All Mad Mike Hughes wants is a place in the U.S. to launch his homemade rocket. Oh, and a place in Canada to land it. Or vice versa.

With himself strapped in the cockpit, at up to 350 mph.

He's found no takers here or elsewhere for a variety of reasons, including potential liability, potential environmental damage, and the potential that the darned fool might kill himself. But is Mad Mike giving up?

What are you, crazy?

Mad Mike, 58, is out to prove he's the greatest daredevil in the history of daredevildom. Also, he wants to inspire children, energize grown-ups and embarrass a few rich guys like Richard Branson and Elon Musk.

All he needs is a bit of cooperation from Wyandotte, or Detroit, or a German chemical company, or Windsor, or the St. Lawrence Seaway Management Corp., or someplace else he hasn't identified yet on Google Earth.

"It ain't all about Mad Mike Hughes," says the quick-speaking, high-aiming, no-punch-pulling, gray-haired private limousine driver from Ontario, California.

It's about principle, too, and what once made America soar, and ideally TV rights.

Detroit is plan B

Best case, Mad Mike will take off in the springtime from 50 miles south of Ottawa and float gently to Earth a mile or so later in New York State.

Metro Detroit to Windsor is the attractive, if equally elusive, Plan B.

"Here's why nothing great happens anymore," Mad Mike says. "People think of reasons to say no instead of saying yes" — even when a fellow has a track record.

A year ago, Mad Mike's propane-fueled, steam-driven X-2 SkyLimo raced up a ramp in Winkelman, Arizona, and soared 1,374 feet, and all it cost him was 21/2 days immobilized in his motor home afterward from the G-forces.

Back in 2002 in California, he was recognized by Guinness World Records Ltd. for jumping a 3-ton, 6-door Lincoln limousine 103 feet into a pile of tires.

Somehow, though, that has not translated into any welcomes for an international voyage.

The seaway authority, Mad Mike says, is worried about boat traffic. A Detroit parks official hasn't answered his emails. Peche Island, 86 uninhabited Canadian acres at the entrance to Lake St. Clair, is too delicate.

BASF owns an island in the Detroit River that could work for the landing, but a spokeswoman explained to him in an email that "Safety is a core value of BASF, and as such, we would not allow our property to be used for such an activity."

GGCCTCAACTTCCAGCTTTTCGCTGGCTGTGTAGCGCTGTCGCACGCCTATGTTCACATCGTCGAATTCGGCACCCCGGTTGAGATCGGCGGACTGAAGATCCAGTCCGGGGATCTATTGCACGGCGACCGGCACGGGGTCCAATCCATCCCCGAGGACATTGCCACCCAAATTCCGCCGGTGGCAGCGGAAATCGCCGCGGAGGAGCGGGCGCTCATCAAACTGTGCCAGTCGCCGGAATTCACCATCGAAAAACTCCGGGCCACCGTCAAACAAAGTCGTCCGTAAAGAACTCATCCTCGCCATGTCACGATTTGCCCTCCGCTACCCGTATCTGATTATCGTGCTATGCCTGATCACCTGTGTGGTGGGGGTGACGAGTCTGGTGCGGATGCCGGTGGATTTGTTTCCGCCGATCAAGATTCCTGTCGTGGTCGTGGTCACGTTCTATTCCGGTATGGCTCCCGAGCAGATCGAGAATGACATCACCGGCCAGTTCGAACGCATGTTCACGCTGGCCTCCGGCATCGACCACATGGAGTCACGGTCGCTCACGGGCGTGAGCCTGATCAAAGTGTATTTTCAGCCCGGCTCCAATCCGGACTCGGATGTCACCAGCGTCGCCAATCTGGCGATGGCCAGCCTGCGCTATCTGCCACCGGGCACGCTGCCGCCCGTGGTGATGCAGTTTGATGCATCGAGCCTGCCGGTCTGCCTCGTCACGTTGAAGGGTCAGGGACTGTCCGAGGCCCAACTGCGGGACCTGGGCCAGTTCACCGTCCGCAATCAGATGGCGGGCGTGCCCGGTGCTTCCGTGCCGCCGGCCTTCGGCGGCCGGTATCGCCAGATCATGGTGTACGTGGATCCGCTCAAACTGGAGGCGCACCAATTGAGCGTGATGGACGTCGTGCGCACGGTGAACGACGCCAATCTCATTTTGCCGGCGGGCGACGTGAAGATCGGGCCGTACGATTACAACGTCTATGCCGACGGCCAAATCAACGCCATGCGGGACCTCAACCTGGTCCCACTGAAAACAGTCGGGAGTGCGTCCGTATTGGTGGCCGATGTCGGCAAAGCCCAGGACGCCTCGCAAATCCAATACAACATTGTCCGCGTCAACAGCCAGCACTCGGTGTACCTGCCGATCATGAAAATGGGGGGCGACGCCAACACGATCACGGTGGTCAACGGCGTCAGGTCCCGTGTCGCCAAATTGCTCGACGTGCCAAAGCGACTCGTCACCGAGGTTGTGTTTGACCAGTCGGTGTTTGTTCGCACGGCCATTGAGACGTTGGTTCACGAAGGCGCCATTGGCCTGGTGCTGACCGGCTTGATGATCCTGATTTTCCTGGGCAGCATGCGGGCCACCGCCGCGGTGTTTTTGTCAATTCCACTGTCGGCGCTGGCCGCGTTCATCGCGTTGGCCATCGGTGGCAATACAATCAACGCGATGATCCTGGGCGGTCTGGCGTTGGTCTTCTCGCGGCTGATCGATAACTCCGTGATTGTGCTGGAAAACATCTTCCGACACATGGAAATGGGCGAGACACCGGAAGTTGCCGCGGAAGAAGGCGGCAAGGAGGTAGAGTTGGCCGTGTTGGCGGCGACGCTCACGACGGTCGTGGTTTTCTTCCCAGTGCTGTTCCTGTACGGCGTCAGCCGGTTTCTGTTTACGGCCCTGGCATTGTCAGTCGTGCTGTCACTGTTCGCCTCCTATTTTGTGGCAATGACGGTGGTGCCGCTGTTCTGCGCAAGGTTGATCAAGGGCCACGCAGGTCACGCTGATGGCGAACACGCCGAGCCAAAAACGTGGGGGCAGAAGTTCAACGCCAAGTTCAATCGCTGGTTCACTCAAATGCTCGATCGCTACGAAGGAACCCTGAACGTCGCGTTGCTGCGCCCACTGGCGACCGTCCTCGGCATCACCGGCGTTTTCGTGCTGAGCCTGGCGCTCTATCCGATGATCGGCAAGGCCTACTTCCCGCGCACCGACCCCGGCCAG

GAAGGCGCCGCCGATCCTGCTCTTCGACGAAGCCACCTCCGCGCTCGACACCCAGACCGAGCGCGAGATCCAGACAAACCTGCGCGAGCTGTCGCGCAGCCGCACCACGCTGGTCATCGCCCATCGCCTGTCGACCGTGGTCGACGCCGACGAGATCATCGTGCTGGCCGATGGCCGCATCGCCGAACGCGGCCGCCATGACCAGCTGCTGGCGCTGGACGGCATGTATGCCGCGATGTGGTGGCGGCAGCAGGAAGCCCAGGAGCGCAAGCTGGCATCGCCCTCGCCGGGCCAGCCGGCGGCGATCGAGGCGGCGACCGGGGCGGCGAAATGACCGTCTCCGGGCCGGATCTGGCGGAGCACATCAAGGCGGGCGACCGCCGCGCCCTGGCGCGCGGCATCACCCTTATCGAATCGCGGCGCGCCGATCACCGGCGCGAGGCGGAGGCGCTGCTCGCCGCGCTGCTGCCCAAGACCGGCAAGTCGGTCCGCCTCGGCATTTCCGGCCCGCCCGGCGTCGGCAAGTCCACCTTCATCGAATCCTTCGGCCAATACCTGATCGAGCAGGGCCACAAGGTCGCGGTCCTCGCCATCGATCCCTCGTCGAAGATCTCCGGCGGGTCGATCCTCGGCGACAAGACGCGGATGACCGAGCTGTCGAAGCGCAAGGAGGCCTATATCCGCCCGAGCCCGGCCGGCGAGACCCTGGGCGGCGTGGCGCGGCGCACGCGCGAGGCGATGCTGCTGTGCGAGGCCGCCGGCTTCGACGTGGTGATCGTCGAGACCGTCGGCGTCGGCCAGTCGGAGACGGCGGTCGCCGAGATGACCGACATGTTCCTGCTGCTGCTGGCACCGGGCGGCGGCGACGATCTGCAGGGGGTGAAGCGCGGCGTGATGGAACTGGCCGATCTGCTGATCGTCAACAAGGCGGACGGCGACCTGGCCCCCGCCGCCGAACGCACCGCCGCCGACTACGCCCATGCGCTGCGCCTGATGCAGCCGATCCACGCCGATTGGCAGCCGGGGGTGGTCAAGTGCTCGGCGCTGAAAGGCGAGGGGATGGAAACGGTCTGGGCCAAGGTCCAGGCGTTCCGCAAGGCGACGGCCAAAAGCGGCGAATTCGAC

In Wyandotte, special events coordinator Heather Thiede broke the news that the U.S. Fish and Wildlife Service controls Grassy Island and humans are not welcome there, with or without launch ramps.

Mad Mike's application was "one of the more out-there requests" she has looked into, Thiede concedes. Personally, she'd like to watch him fly.

He just can't do it from her city.

Blue collar guy out to fly

The son of a bump shop worker from Oklahoma City, Mad Mike is a former motorcycle racer and NASCAR sheet metal shaper.

He'll tell you, without prompting, that "I'm a pretty bright guy. I know how air moves around things."

If he had the money, he contends, he could launch himself into space, something the Virgin Group's Branson and Tesla's Musk can't claim: "They take all the credit and they have all the money, but all they do is hire people, and they still haven't launched a human being."

Mad Mike figures his jaunt across the water will cost about $100,000. Unlike the moguls, he doesn't have it, he says. Sponsors would, and imagine what a 6-year-old from Detroit might be inspired to do after he sees a blue-collar guy hurtle through the sky between two countries.

The object is to push yourself, he says. Look at him. He doesn't go out drinking beer or care who wins the Super Bowl. He just grabs a wrench and a torch and accomplishes things.

"I'm not saying everyone needs to jump a rocket," he says. But he can, so he does.

And he will, he promises, with guts and gusto — as soon as he figures out where.


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